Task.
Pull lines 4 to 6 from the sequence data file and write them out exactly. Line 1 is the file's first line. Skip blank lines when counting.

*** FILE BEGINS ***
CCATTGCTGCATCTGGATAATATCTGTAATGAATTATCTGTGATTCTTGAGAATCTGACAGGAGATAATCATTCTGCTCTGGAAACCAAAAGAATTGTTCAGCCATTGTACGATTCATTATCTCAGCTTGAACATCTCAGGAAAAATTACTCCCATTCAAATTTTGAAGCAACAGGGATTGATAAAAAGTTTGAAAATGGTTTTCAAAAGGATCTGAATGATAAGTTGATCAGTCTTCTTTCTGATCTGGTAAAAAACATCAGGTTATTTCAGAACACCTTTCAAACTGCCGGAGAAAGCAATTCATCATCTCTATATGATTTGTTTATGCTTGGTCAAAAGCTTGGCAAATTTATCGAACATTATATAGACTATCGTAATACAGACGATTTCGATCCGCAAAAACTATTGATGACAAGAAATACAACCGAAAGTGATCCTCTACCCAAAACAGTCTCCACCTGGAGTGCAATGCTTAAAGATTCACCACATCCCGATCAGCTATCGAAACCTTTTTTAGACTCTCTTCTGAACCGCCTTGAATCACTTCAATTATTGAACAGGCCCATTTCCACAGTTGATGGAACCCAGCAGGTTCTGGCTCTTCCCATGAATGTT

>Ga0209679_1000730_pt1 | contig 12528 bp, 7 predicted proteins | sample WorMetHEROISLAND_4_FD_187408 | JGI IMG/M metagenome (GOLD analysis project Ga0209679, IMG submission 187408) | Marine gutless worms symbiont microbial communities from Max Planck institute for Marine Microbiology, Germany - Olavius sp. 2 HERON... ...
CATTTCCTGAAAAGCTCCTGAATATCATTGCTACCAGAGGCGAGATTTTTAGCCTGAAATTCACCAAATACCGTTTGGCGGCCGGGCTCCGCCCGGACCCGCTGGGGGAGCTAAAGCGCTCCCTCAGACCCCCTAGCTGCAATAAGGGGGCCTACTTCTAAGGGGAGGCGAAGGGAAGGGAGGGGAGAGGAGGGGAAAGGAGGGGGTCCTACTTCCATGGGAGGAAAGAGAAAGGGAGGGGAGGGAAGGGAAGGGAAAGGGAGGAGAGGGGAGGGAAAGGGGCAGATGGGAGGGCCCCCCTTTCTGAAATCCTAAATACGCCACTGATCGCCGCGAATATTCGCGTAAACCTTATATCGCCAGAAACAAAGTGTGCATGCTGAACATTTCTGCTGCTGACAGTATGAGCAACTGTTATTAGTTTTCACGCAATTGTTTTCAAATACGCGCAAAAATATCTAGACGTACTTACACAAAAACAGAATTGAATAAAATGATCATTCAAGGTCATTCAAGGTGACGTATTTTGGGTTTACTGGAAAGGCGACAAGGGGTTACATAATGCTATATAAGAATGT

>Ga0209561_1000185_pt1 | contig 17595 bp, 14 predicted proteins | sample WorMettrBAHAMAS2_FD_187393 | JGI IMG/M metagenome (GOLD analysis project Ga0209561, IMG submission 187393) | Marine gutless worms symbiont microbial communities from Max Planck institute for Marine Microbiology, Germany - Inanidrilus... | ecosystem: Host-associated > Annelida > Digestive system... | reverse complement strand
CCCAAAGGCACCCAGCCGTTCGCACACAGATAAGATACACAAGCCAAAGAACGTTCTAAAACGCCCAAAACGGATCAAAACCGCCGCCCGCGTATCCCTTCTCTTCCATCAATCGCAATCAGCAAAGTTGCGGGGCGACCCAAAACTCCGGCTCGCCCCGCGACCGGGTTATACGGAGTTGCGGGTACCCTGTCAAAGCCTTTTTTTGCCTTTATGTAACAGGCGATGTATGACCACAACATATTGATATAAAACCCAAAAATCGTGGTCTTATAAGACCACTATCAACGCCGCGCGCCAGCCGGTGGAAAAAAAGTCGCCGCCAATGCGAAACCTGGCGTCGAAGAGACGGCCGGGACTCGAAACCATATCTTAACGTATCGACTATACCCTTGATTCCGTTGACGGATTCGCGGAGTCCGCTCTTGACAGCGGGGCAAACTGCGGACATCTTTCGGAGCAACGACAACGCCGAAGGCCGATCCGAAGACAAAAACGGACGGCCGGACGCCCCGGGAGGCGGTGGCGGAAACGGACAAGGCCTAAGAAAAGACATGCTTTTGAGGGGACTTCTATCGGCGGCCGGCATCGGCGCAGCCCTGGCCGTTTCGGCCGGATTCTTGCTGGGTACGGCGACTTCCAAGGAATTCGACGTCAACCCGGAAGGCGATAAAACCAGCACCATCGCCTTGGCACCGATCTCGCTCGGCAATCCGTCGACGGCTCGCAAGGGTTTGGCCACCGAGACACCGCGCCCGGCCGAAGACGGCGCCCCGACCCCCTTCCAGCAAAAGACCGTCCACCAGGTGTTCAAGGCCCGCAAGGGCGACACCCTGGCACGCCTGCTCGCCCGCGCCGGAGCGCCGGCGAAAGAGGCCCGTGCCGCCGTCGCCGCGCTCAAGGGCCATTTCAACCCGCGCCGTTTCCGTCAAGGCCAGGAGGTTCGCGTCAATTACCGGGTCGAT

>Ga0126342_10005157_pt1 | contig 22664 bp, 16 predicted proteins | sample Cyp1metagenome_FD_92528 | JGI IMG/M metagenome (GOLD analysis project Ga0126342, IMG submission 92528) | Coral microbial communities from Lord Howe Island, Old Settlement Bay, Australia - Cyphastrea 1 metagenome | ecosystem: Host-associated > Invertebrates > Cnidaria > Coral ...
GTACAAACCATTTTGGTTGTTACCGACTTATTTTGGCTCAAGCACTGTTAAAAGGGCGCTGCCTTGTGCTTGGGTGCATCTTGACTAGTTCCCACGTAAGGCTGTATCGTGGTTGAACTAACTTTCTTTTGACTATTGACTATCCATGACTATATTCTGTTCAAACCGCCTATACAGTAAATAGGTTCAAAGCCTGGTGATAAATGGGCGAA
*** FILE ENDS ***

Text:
>Ga0209561_1000185_pt1 | contig 17595 bp, 14 predicted proteins | sample WorMettrBAHAMAS2_FD_187393 | JGI IMG/M metagenome (GOLD analysis project Ga0209561, IMG submission 187393) | Marine gutless worms symbiont microbial communities from Max Planck institute for Marine Microbiology, Germany - Inanidrilus... | ecosystem: Host-associated > Annelida > Digestive system... | reverse complement strand
CCCAAAGGCACCCAGCCGTTCGCACACAGATAAGATACACAAGCCAAAGAACGTTCTAAAACGCCCAAAACGGATCAAAACCGCCGCCCGCGTATCCCTTCTCTTCCATCAATCGCAATCAGCAAAGTTGCGGGGCGACCCAAAACTCCGGCTCGCCCCGCGACCGGGTTATACGGAGTTGCGGGTACCCTGTCAAAGCCTTTTTTTGCCTTTATGTAACAGGCGATGTATGACCACAACATATTGATATAAAACCCAAAAATCGTGGTCTTATAAGACCACTATCAACGCCGCGCGCCAGCCGGTGGAAAAAAAGTCGCCGCCAATGCGAAACCTGGCGTCGAAGAGACGGCCGGGACTCGAAACCATATCTTAACGTATCGACTATACCCTTGATTCCGTTGACGGATTCGCGGAGTCCGCTCTTGACAGCGGGGCAAACTGCGGACATCTTTCGGAGCAACGACAACGCCGAAGGCCGATCCGAAGACAAAAACGGACGGCCGGACGCCCCGGGAGGCGGTGGCGGAAACGGACAAGGCCTAAGAAAAGACATGCTTTTGAGGGGACTTCTATCGGCGGCCGGCATCGGCGCAGCCCTGGCCGTTTCGGCCGGATTCTTGCTGGGTACGGCGACTTCCAAGGAATTCGACGTCAACCCGGAAGGCGATAAAACCAGCACCATCGCCTTGGCACCGATCTCGCTCGGCAATCCGTCGACGGCTCGCAAGGGTTTGGCCACCGAGACACCGCGCCCGGCCGAAGACGGCGCCCCGACCCCCTTCCAGCAAAAGACCGTCCACCAGGTGTTCAAGGCCCGCAAGGGCGACACCCTGGCACGCCTGCTCGCCCGCGCCGGAGCGCCGGCGAAAGAGGCCCGTGCCGCCGTCGCCGCGCTCAAGGGCCATTTCAACCCGCGCCGTTTCCGTCAAGGCCAGGAGGTTCGCGTCAATTACCGGGTCGAT

>Ga0126342_10005157_pt1 | contig 22664 bp, 16 predicted proteins | sample Cyp1metagenome_FD_92528 | JGI IMG/M metagenome (GOLD analysis project Ga0126342, IMG submission 92528) | Coral microbial communities from Lord Howe Island, Old Settlement Bay, Australia - Cyphastrea 1 metagenome | ecosystem: Host-associated > Invertebrates > Cnidaria > Coral ...